A complement.  A thing which of necessity is required for balance and wholeness.  Like the way a coin has a heads side and a tails side.  You can't have one without the other.  "Oh but head and tails are opposites, mako?", you might say.

Sort of.  But also complements.  When I say no to something, I'm saying yes to something else.

So, everybody knows the yin-yang symbol, the taijitu, or "supreme ultimate."  Big swirly circle, two sides, two dots, Yin and Yang.  The reason the dots are there, the reason the sides are swirls is that they contain one another, extend one another, and define one another.

Kinda like this:

A gorgeous taijitu, showing a sunny day, with a green flowering tree by an ocean, with a hot sun in the sky, next to a barren tree, by a windswept snow covered hill top, with a wan little winter sun in a cold sky.

A gorgeous taijitu, showing a sunny day, with a green flowering tree by an ocean, with a hot sun in the sky, next to a barren tree, by a windswept snow covered hill top, with a wan little winter sun in a cold sky.

This is much more what I'm going for.  During the whole year there's not one instant where you're not heading toward midsummer and away from midwinter, or just the opposite.  Every minute, of every day, you come closer and closer to that pivot point.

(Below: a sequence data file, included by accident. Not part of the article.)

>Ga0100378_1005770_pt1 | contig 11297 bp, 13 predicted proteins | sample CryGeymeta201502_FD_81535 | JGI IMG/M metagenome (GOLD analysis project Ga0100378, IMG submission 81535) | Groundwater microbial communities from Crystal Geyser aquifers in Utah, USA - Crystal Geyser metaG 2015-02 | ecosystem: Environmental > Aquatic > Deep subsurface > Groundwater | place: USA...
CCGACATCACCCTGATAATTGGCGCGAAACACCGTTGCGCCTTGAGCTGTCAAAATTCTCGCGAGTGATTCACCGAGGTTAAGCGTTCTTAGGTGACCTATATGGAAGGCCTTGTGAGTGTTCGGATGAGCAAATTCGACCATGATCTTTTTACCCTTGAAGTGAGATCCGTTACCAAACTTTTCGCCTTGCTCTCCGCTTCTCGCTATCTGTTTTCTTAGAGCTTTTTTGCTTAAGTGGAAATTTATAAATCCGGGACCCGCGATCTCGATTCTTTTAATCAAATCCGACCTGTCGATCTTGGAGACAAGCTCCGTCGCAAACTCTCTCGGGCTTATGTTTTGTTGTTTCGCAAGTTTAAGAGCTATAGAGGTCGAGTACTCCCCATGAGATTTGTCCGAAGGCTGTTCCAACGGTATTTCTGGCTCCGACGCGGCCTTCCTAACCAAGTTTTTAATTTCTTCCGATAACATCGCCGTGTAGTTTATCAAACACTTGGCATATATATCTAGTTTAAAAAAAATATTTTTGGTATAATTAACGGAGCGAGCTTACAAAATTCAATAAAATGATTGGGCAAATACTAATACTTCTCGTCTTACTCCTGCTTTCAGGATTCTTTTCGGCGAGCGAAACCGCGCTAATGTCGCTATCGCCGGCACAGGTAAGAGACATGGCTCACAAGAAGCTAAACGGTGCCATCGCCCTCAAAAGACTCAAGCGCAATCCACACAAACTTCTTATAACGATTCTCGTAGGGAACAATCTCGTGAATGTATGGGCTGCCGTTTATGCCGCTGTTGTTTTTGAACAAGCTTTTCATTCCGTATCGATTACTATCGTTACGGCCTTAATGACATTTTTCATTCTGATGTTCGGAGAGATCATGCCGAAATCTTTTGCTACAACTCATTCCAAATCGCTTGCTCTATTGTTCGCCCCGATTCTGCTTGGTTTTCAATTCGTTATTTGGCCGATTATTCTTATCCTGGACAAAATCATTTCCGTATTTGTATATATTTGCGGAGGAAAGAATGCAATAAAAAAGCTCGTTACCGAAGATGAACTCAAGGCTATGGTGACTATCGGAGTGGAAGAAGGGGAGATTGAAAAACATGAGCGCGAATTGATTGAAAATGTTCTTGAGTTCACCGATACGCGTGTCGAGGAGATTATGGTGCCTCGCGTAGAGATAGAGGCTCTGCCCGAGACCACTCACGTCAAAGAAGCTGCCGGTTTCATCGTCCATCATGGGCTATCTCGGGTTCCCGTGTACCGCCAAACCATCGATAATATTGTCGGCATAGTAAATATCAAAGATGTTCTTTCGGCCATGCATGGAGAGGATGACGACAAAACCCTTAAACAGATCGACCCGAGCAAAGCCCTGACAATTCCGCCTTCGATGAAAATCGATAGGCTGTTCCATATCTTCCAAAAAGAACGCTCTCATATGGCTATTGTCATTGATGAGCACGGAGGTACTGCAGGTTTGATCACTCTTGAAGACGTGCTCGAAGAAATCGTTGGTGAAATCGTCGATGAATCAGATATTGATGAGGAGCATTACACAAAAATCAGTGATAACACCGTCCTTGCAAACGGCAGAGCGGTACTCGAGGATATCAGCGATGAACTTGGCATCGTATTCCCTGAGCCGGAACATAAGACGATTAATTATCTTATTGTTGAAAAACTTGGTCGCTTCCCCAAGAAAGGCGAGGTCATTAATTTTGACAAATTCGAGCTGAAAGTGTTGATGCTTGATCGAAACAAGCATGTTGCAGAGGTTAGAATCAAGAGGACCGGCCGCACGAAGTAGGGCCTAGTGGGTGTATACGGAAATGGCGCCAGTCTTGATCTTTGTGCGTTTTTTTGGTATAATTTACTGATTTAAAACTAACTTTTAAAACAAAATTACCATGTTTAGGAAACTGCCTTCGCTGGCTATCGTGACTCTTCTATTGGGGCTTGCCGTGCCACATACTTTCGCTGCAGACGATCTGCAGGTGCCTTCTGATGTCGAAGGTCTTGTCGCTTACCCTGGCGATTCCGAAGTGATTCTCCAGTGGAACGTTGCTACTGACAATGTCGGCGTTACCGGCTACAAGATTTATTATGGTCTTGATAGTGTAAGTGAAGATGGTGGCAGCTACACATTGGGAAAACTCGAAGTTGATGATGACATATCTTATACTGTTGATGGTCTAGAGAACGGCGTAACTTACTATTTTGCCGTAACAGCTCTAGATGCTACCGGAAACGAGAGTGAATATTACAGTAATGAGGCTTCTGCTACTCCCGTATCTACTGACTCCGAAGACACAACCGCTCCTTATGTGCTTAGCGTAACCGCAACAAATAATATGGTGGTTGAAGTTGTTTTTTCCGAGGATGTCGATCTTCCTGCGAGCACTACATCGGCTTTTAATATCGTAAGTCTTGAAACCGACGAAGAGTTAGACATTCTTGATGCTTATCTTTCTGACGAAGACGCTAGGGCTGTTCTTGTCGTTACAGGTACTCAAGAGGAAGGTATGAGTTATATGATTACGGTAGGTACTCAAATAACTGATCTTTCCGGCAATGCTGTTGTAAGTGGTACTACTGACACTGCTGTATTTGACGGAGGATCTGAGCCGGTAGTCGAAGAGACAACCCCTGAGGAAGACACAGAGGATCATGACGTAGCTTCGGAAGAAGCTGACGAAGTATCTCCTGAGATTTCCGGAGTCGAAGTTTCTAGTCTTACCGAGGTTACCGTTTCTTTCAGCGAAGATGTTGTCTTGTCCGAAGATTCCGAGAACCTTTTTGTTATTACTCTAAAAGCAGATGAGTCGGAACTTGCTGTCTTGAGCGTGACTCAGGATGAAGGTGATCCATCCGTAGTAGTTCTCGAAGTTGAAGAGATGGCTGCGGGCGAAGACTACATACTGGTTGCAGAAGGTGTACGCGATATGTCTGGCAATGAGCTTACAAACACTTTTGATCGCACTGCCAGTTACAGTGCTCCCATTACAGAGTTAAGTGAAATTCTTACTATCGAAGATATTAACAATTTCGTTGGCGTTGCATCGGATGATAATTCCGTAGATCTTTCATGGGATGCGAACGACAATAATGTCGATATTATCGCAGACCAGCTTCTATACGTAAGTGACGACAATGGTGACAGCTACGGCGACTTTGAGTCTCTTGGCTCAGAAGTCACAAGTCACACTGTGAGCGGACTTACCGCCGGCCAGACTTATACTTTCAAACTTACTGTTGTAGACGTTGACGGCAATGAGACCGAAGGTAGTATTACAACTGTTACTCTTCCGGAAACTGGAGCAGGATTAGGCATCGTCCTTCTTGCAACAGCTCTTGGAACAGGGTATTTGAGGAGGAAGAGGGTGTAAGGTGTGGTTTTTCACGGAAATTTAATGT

Just in the same way, when you say no to things you don't have the energy, time, interest, or whatever-is-required-to-do-it for, you're also saying yes to other things.  Everyone is.  All the time.

It's beautiful.

Today I explained some part of this to that particular ensign, and made sure I was clear because I wanted to be understood.

It felt good.

I've touched on this before in my blog, but my feeling around my dad are rather complicated, because he was a great and terrible presence in my life.

My dad was a narcissistic, antisocial monster, who emotionally abused and abandoned me, and who did some astoundingly terrible things to my family, including emotional blackmail, embezzlement, fraud, and manipulation.  He destroyed my grandparent's family business, stole money through fraud from my ailing grandmother, cheated on my mom multiply over the course of more than 20 years, and faked having leukemia to coerce the family into giving him pity, money, and resources.

He was also a genius.  And, he did many great things for me in my life.  I had a stellar education, travelled the world, and materially, wanted for very little for most of my childhood.